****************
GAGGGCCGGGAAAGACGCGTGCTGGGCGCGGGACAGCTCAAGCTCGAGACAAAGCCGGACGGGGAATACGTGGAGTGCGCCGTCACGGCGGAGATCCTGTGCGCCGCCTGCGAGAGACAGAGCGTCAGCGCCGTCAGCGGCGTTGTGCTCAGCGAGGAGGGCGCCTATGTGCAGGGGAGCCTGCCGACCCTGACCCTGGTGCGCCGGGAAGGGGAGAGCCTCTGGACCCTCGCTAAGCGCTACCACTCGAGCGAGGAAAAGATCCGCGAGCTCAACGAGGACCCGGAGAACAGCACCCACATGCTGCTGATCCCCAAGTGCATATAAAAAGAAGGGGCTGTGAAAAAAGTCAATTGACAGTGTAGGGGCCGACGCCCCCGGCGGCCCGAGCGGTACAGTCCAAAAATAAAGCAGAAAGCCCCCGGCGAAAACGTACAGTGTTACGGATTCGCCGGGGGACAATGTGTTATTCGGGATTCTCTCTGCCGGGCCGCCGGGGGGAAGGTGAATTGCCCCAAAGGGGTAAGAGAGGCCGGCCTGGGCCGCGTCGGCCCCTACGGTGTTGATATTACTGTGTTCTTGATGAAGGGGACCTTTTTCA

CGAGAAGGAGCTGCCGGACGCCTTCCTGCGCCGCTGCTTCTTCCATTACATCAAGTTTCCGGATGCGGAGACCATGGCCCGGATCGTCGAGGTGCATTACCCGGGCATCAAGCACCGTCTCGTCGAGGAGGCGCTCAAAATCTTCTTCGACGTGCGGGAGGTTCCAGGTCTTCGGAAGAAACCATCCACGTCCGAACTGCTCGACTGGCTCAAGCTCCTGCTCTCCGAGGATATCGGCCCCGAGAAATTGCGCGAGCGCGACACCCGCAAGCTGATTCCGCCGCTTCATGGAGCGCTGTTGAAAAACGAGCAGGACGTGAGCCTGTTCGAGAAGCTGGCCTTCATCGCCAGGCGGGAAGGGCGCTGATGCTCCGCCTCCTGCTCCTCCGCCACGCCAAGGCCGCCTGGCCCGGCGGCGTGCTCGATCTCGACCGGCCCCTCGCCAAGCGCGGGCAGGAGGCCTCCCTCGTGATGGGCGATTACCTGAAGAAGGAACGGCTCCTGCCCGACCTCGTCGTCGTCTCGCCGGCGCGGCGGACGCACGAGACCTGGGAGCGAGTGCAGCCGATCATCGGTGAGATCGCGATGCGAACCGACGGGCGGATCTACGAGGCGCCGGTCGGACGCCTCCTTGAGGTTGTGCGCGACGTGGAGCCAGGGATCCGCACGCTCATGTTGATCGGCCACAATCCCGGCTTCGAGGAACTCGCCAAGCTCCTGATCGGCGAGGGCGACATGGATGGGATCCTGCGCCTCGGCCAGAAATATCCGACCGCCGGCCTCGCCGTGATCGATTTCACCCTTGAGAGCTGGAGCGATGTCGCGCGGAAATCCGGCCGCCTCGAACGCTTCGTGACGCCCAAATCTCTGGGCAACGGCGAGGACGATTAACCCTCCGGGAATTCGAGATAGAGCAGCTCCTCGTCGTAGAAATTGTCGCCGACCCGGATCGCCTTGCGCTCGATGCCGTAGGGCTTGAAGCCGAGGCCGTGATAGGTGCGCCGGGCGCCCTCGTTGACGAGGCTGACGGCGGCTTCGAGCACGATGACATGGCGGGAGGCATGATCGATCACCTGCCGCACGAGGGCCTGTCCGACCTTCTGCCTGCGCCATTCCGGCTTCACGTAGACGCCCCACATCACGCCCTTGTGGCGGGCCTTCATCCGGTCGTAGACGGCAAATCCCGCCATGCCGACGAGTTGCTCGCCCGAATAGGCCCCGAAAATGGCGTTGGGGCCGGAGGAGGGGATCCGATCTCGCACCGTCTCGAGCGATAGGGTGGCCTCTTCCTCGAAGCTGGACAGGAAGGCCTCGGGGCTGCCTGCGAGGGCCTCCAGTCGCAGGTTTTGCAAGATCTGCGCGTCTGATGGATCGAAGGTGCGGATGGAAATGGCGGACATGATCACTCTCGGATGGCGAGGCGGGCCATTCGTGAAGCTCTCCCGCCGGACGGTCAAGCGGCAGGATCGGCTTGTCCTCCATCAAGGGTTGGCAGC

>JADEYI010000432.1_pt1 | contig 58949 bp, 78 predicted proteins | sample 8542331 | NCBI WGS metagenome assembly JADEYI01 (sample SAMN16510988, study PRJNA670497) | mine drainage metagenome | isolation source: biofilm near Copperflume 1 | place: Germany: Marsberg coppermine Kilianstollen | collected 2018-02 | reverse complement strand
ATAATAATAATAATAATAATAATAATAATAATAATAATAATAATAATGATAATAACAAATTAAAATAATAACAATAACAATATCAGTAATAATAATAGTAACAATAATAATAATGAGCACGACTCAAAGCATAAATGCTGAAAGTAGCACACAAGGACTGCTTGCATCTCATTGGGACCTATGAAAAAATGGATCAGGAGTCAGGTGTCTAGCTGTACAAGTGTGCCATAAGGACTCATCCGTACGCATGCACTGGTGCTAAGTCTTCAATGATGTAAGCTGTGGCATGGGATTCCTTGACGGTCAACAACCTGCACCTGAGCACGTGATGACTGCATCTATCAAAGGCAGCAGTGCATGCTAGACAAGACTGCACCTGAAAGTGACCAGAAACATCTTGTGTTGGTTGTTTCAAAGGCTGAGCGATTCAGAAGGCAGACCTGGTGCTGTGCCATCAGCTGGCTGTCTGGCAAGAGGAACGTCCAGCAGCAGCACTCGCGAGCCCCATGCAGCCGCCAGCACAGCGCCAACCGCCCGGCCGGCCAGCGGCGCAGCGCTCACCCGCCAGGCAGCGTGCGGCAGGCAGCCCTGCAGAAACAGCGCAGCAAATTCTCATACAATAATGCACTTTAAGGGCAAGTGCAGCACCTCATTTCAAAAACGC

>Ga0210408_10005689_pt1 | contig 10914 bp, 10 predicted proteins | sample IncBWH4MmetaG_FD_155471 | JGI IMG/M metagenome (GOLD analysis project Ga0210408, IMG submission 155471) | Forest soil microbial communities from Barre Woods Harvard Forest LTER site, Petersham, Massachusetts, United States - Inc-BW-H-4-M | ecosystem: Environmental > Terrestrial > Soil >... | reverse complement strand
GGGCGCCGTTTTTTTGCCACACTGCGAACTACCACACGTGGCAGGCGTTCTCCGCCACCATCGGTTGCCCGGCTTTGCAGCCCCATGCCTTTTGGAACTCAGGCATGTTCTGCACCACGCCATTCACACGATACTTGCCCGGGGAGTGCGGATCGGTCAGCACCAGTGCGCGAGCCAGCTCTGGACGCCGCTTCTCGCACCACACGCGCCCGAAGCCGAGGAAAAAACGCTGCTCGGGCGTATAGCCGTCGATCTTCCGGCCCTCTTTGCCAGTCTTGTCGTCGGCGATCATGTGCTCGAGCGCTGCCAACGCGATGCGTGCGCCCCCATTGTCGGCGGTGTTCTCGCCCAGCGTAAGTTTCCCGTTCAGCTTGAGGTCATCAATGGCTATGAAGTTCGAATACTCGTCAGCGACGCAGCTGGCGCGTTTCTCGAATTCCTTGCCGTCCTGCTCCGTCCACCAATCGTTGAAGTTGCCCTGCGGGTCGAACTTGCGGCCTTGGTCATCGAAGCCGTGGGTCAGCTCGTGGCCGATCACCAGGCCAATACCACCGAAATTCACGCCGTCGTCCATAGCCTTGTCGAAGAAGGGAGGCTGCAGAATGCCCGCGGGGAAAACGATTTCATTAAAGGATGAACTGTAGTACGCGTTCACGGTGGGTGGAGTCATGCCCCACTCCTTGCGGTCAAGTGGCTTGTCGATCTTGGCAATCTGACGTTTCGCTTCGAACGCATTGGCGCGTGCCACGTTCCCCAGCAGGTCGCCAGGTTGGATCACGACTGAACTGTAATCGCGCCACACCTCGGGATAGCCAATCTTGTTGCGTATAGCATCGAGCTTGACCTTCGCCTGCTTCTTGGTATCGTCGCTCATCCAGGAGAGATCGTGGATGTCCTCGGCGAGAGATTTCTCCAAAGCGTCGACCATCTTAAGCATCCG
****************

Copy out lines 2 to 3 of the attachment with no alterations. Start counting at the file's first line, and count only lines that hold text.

CGAGAAGGAGCTGCCGGACGCCTTCCTGCGCCGCTGCTTCTTCCATTACATCAAGTTTCCGGATGCGGAGACCATGGCCCGGATCGTCGAGGTGCATTACCCGGGCATCAAGCACCGTCTCGTCGAGGAGGCGCTCAAAATCTTCTTCGACGTGCGGGAGGTTCCAGGTCTTCGGAAGAAACCATCCACGTCCGAACTGCTCGACTGGCTCAAGCTCCTGCTCTCCGAGGATATCGGCCCCGAGAAATTGCGCGAGCGCGACACCCGCAAGCTGATTCCGCCGCTTCATGGAGCGCTGTTGAAAAACGAGCAGGACGTGAGCCTGTTCGAGAAGCTGGCCTTCATCGCCAGGCGGGAAGGGCGCTGATGCTCCGCCTCCTGCTCCTCCGCCACGCCAAGGCCGCCTGGCCCGGCGGCGTGCTCGATCTCGACCGGCCCCTCGCCAAGCGCGGGCAGGAGGCCTCCCTCGTGATGGGCGATTACCTGAAGAAGGAACGGCTCCTGCCCGACCTCGTCGTCGTCTCGCCGGCGCGGCGGACGCACGAGACCTGGGAGCGAGTGCAGCCGATCATCGGTGAGATCGCGATGCGAACCGACGGGCGGATCTACGAGGCGCCGGTCGGACGCCTCCTTGAGGTTGTGCGCGACGTGGAGCCAGGGATCCGCACGCTCATGTTGATCGGCCACAATCCCGGCTTCGAGGAACTCGCCAAGCTCCTGATCGGCGAGGGCGACATGGATGGGATCCTGCGCCTCGGCCAGAAATATCCGACCGCCGGCCTCGCCGTGATCGATTTCACCCTTGAGAGCTGGAGCGATGTCGCGCGGAAATCCGGCCGCCTCGAACGCTTCGTGACGCCCAAATCTCTGGGCAACGGCGAGGACGATTAACCCTCCGGGAATTCGAGATAGAGCAGCTCCTCGTCGTAGAAATTGTCGCCGACCCGGATCGCCTTGCGCTCGATGCCGTAGGGCTTGAAGCCGAGGCCGTGATAGGTGCGCCGGGCGCCCTCGTTGACGAGGCTGACGGCGGCTTCGAGCACGATGACATGGCGGGAGGCATGATCGATCACCTGCCGCACGAGGGCCTGTCCGACCTTCTGCCTGCGCCATTCCGGCTTCACGTAGACGCCCCACATCACGCCCTTGTGGCGGGCCTTCATCCGGTCGTAGACGGCAAATCCCGCCATGCCGACGAGTTGCTCGCCCGAATAGGCCCCGAAAATGGCGTTGGGGCCGGAGGAGGGGATCCGATCTCGCACCGTCTCGAGCGATAGGGTGGCCTCTTCCTCGAAGCTGGACAGGAAGGCCTCGGGGCTGCCTGCGAGGGCCTCCAGTCGCAGGTTTTGCAAGATCTGCGCGTCTGATGGATCGAAGGTGCGGATGGAAATGGCGGACATGATCACTCTCGGATGGCGAGGCGGGCCATTCGTGAAGCTCTCCCGCCGGACGGTCAAGCGGCAGGATCGGCTTGTCCTCCATCAAGGGTTGGCAGC

>JADEYI010000432.1_pt1 | contig 58949 bp, 78 predicted proteins | sample 8542331 | NCBI WGS metagenome assembly JADEYI01 (sample SAMN16510988, study PRJNA670497) | mine drainage metagenome | isolation source: biofilm near Copperflume 1 | place: Germany: Marsberg coppermine Kilianstollen | collected 2018-02 | reverse complement strand